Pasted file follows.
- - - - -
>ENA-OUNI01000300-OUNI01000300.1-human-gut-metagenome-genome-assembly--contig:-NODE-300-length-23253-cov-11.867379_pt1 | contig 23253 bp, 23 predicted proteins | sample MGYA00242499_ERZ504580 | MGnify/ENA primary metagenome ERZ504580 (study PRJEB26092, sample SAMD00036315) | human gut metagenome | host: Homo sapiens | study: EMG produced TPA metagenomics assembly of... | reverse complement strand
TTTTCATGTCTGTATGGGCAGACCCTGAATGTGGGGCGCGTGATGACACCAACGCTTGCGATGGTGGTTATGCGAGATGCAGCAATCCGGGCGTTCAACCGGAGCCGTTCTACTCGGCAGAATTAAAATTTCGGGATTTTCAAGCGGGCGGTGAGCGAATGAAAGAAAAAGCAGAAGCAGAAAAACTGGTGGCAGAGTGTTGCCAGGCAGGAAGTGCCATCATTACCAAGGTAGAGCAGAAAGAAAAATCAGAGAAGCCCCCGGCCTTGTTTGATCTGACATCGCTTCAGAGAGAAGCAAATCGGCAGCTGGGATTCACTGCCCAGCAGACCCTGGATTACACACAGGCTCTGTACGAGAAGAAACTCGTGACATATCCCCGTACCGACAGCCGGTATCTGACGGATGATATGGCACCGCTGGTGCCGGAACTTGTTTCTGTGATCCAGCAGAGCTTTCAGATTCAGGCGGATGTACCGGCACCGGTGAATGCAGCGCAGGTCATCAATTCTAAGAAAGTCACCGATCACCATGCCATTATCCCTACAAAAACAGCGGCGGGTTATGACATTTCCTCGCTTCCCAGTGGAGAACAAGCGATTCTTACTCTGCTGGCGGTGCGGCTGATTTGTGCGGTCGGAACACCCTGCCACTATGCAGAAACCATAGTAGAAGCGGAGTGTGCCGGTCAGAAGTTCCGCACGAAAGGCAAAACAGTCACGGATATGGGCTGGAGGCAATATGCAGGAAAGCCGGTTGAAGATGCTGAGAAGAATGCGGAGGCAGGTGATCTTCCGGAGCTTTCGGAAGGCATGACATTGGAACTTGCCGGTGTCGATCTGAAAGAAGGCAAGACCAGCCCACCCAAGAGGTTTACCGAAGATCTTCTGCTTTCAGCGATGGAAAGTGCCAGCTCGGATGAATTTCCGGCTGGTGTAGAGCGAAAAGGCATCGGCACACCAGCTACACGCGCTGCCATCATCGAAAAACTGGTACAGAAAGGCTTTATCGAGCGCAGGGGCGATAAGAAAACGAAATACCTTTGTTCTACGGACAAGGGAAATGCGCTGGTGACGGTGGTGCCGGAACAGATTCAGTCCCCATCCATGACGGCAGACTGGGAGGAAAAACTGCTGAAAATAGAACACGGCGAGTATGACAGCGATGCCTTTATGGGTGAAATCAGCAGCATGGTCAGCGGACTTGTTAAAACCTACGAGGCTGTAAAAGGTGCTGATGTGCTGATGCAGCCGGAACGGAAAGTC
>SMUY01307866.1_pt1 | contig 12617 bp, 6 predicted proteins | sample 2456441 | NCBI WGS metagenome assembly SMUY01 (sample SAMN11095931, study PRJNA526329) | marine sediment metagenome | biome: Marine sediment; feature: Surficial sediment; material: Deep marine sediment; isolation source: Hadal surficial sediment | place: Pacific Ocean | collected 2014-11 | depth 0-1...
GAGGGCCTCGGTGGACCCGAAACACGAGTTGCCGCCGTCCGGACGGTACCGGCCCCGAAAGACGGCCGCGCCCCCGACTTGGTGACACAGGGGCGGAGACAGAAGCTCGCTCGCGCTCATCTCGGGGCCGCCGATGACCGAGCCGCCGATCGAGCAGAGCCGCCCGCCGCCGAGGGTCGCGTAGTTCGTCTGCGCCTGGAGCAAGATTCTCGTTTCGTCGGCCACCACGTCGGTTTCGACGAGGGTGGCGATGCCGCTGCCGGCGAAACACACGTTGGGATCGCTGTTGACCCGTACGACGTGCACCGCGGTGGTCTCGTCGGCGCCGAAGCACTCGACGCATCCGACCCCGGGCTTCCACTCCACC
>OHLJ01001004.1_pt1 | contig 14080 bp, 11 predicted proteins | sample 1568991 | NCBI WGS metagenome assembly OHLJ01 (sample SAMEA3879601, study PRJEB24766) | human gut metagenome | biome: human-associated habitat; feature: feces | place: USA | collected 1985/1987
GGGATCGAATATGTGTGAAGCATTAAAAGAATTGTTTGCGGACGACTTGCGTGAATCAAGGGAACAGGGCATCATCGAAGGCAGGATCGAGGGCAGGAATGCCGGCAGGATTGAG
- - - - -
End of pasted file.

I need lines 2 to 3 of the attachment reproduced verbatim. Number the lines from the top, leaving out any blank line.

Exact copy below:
TTTTCATGTCTGTATGGGCAGACCCTGAATGTGGGGCGCGTGATGACACCAACGCTTGCGATGGTGGTTATGCGAGATGCAGCAATCCGGGCGTTCAACCGGAGCCGTTCTACTCGGCAGAATTAAAATTTCGGGATTTTCAAGCGGGCGGTGAGCGAATGAAAGAAAAAGCAGAAGCAGAAAAACTGGTGGCAGAGTGTTGCCAGGCAGGAAGTGCCATCATTACCAAGGTAGAGCAGAAAGAAAAATCAGAGAAGCCCCCGGCCTTGTTTGATCTGACATCGCTTCAGAGAGAAGCAAATCGGCAGCTGGGATTCACTGCCCAGCAGACCCTGGATTACACACAGGCTCTGTACGAGAAGAAACTCGTGACATATCCCCGTACCGACAGCCGGTATCTGACGGATGATATGGCACCGCTGGTGCCGGAACTTGTTTCTGTGATCCAGCAGAGCTTTCAGATTCAGGCGGATGTACCGGCACCGGTGAATGCAGCGCAGGTCATCAATTCTAAGAAAGTCACCGATCACCATGCCATTATCCCTACAAAAACAGCGGCGGGTTATGACATTTCCTCGCTTCCCAGTGGAGAACAAGCGATTCTTACTCTGCTGGCGGTGCGGCTGATTTGTGCGGTCGGAACACCCTGCCACTATGCAGAAACCATAGTAGAAGCGGAGTGTGCCGGTCAGAAGTTCCGCACGAAAGGCAAAACAGTCACGGATATGGGCTGGAGGCAATATGCAGGAAAGCCGGTTGAAGATGCTGAGAAGAATGCGGAGGCAGGTGATCTTCCGGAGCTTTCGGAAGGCATGACATTGGAACTTGCCGGTGTCGATCTGAAAGAAGGCAAGACCAGCCCACCCAAGAGGTTTACCGAAGATCTTCTGCTTTCAGCGATGGAAAGTGCCAGCTCGGATGAATTTCCGGCTGGTGTAGAGCGAAAAGGCATCGGCACACCAGCTACACGCGCTGCCATCATCGAAAAACTGGTACAGAAAGGCTTTATCGAGCGCAGGGGCGATAAGAAAACGAAATACCTTTGTTCTACGGACAAGGGAAATGCGCTGGTGACGGTGGTGCCGGAACAGATTCAGTCCCCATCCATGACGGCAGACTGGGAGGAAAAACTGCTGAAAATAGAACACGGCGAGTATGACAGCGATGCCTTTATGGGTGAAATCAGCAGCATGGTCAGCGGACTTGTTAAAACCTACGAGGCTGTAAAAGGTGCTGATGTGCTGATGCAGCCGGAACGGAAAGTC
>SMUY01307866.1_pt1 | contig 12617 bp, 6 predicted proteins | sample 2456441 | NCBI WGS metagenome assembly SMUY01 (sample SAMN11095931, study PRJNA526329) | marine sediment metagenome | biome: Marine sediment; feature: Surficial sediment; material: Deep marine sediment; isolation source: Hadal surficial sediment | place: Pacific Ocean | collected 2014-11 | depth 0-1...